So because I’m partially sighted, I’m much more of a geek today than I would otherwise have been.

JSC: Do you write more on the romance side, or the speculative fiction side? Or both? And why?

DP: Virtually all my stories are about love, but romance is only one of many types of love that I write about. I’m especially interested in stories about romantic friendship (I prefer the term classical friendship) – that is, a committed bond based on love that isn’t sexual. I’ve also written a lot about asexual love, group comradery, nonsexual love between brothers, and the strong affection that can develop between men being served and the men who serve them, whether their love is based on sexual attraction or not. All types of affectionate relationships interest me.

The fact that there is no Friendship genre, the way there is a Romance genre, is a continual trial to me, both as a writer and as a reader. Romance novel blurbs indicate straight away what the romance plotline is, but if I want to find a novel about friendship to read, I have to stick with genres where friendship is a common plotline, such as military fiction or children’s fiction, because the average novel blurb says little or nothing about any friendship plotlines.

As for speculative fiction, writing that genre just comes naturally to me. I’ve written a few works of realistic fiction, but I had to work hard to keep the speculative elements out. Since the time I was a child, I envisioned most of my stories as taking place in alternative worlds that were like our world, but with differences.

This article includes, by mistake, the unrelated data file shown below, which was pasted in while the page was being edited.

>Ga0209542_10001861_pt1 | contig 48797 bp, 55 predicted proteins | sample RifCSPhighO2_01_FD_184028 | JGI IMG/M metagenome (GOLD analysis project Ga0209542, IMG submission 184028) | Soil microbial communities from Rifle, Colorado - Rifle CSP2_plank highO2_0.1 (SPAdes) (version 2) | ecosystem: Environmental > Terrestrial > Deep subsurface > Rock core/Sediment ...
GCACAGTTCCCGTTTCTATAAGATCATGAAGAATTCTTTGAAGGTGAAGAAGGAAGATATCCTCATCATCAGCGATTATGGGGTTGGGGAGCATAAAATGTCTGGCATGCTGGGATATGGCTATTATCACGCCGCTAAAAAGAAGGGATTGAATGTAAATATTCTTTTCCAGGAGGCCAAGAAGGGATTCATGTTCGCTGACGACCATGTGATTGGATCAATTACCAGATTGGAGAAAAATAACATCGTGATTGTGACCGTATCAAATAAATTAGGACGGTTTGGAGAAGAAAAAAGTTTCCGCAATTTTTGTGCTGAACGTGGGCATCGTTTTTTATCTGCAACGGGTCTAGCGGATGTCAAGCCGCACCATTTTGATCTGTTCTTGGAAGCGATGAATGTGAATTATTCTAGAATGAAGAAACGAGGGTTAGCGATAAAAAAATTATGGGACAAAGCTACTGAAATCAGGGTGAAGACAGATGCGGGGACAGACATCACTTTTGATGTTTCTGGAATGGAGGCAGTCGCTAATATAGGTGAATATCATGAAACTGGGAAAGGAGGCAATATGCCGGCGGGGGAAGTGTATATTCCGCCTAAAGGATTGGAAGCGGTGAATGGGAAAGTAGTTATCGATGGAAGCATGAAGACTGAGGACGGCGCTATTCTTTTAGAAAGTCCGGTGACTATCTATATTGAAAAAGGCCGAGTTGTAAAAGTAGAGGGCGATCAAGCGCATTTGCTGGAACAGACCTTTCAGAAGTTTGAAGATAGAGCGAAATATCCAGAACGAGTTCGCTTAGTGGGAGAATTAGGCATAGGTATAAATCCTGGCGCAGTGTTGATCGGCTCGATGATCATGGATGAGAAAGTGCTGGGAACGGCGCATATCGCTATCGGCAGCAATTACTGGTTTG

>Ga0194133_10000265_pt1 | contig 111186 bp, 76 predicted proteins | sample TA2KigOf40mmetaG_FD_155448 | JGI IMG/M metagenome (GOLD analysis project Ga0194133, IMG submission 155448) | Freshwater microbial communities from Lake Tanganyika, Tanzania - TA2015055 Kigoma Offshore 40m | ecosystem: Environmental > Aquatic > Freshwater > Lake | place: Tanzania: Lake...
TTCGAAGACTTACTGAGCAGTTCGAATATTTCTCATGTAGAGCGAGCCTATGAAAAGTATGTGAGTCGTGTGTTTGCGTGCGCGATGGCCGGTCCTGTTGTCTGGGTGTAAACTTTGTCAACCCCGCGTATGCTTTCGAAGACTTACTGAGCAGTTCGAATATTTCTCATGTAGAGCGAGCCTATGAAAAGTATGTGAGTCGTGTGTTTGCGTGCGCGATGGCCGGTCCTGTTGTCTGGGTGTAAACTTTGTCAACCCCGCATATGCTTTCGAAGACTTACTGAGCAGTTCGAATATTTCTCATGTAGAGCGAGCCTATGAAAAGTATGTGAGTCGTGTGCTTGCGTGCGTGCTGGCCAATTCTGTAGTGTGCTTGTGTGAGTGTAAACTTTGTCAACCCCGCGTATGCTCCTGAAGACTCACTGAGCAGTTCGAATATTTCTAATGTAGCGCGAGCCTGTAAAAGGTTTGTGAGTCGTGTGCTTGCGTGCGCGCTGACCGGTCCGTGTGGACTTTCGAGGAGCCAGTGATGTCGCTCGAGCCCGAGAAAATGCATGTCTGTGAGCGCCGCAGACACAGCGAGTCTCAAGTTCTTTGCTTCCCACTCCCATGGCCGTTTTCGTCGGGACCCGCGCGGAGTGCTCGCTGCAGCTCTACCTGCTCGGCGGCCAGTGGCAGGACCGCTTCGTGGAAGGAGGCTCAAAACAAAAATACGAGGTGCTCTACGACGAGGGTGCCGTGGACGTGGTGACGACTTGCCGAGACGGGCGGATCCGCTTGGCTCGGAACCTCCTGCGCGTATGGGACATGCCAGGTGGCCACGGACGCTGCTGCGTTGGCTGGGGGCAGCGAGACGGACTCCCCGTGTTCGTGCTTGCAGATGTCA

JSC: What pets are currently on your keyboard, and what are their names? Pictures?

DP: Julian is my octopus. He’s named after the emperor. I first met him during college at a children’s bookstore, where he was working as a display; he kindly consented to come home with me. (His creator gave her consent also.) I used to take him to class with me. (College instructor sitting at the head of our discussion table: “And so Mendel hybridized the green peas with the white peas and got— There’s an octopus on the table.”) These days, Julian sleeps with me.

Wiggletail would sleep with us too, but he’s getting rather old; he was a handmade gift from my great-grandmother when I was four years old, to replace a stuffed dog that I’d lost, with bitter tears, at a religious camp meeting our family was attending. My great-grandmother also sent my mother the design and material for making another dog, should I ever lose Wiggletail. The material came in handy during college when Wiggletail needed a skin graft.

Because he’s too frail to sleep with us, Wiggletail sits by the bed and keeps guard over Julian and me. He does a good job at it. No one has ever attacked us at night.

JSC: Are you a plotter or a pantster?